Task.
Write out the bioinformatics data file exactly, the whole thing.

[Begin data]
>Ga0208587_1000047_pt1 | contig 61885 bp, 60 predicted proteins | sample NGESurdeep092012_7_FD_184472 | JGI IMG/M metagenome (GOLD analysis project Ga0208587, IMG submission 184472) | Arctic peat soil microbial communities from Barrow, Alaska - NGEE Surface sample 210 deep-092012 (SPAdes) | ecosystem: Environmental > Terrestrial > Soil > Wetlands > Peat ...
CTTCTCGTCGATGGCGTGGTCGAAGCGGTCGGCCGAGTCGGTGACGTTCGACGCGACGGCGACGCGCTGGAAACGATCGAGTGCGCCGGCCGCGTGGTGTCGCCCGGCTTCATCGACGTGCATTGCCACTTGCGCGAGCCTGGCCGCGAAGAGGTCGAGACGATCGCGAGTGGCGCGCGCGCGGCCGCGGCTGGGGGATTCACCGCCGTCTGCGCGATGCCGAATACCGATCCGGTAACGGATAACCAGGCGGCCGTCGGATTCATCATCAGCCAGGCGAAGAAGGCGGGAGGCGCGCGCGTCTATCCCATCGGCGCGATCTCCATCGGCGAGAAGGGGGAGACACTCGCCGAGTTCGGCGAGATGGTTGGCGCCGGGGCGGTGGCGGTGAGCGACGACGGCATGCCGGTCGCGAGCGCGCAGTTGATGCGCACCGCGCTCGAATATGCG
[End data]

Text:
>Ga0208587_1000047_pt1 | contig 61885 bp, 60 predicted proteins | sample NGESurdeep092012_7_FD_184472 | JGI IMG/M metagenome (GOLD analysis project Ga0208587, IMG submission 184472) | Arctic peat soil microbial communities from Barrow, Alaska - NGEE Surface sample 210 deep-092012 (SPAdes) | ecosystem: Environmental > Terrestrial > Soil > Wetlands > Peat ...
CTTCTCGTCGATGGCGTGGTCGAAGCGGTCGGCCGAGTCGGTGACGTTCGACGCGACGGCGACGCGCTGGAAACGATCGAGTGCGCCGGCCGCGTGGTGTCGCCCGGCTTCATCGACGTGCATTGCCACTTGCGCGAGCCTGGCCGCGAAGAGGTCGAGACGATCGCGAGTGGCGCGCGCGCGGCCGCGGCTGGGGGATTCACCGCCGTCTGCGCGATGCCGAATACCGATCCGGTAACGGATAACCAGGCGGCCGTCGGATTCATCATCAGCCAGGCGAAGAAGGCGGGAGGCGCGCGCGTCTATCCCATCGGCGCGATCTCCATCGGCGAGAAGGGGGAGACACTCGCCGAGTTCGGCGAGATGGTTGGCGCCGGGGCGGTGGCGGTGAGCGACGACGGCATGCCGGTCGCGAGCGCGCAGTTGATGCGCACCGCGCTCGAATATGCG